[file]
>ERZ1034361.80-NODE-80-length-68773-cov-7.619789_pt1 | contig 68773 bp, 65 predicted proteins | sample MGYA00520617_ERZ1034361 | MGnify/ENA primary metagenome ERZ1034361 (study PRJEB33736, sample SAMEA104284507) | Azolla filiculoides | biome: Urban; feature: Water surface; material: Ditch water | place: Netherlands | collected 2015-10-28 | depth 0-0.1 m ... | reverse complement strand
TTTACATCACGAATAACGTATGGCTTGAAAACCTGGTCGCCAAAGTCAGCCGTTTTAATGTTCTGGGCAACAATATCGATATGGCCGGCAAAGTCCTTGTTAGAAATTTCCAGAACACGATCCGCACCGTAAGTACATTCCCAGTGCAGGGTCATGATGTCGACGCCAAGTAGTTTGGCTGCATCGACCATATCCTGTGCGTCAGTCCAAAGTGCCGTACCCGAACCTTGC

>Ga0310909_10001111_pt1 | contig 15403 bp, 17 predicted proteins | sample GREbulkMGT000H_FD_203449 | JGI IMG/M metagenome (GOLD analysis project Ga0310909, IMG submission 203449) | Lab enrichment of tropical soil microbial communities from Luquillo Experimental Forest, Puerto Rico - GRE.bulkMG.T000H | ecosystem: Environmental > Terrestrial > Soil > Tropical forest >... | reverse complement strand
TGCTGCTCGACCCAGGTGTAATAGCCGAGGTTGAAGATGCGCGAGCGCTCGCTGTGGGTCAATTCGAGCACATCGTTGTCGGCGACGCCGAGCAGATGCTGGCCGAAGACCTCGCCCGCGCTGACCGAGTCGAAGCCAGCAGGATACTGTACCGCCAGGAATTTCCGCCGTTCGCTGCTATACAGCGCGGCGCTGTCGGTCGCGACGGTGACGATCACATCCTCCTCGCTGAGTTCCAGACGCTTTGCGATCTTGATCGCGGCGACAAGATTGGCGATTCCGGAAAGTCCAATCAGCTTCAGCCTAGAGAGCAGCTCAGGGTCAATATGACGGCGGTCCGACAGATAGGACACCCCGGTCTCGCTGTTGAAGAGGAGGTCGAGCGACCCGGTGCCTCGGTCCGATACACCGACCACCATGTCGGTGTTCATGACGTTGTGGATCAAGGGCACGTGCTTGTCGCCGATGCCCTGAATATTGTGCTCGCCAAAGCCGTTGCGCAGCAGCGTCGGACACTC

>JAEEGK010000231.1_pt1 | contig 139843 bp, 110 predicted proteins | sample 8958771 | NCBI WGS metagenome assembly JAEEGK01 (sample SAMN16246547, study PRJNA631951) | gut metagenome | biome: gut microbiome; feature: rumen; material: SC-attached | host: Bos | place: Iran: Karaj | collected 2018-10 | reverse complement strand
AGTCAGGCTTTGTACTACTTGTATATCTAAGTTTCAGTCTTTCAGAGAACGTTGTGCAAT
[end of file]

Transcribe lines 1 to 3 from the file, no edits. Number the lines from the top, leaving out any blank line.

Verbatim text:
>ERZ1034361.80-NODE-80-length-68773-cov-7.619789_pt1 | contig 68773 bp, 65 predicted proteins | sample MGYA00520617_ERZ1034361 | MGnify/ENA primary metagenome ERZ1034361 (study PRJEB33736, sample SAMEA104284507) | Azolla filiculoides | biome: Urban; feature: Water surface; material: Ditch water | place: Netherlands | collected 2015-10-28 | depth 0-0.1 m ... | reverse complement strand
TTTACATCACGAATAACGTATGGCTTGAAAACCTGGTCGCCAAAGTCAGCCGTTTTAATGTTCTGGGCAACAATATCGATATGGCCGGCAAAGTCCTTGTTAGAAATTTCCAGAACACGATCCGCACCGTAAGTACATTCCCAGTGCAGGGTCATGATGTCGACGCCAAGTAGTTTGGCTGCATCGACCATATCCTGTGCGTCAGTCCAAAGTGCCGTACCCGAACCTTGC

>Ga0310909_10001111_pt1 | contig 15403 bp, 17 predicted proteins | sample GREbulkMGT000H_FD_203449 | JGI IMG/M metagenome (GOLD analysis project Ga0310909, IMG submission 203449) | Lab enrichment of tropical soil microbial communities from Luquillo Experimental Forest, Puerto Rico - GRE.bulkMG.T000H | ecosystem: Environmental > Terrestrial > Soil > Tropical forest >... | reverse complement strand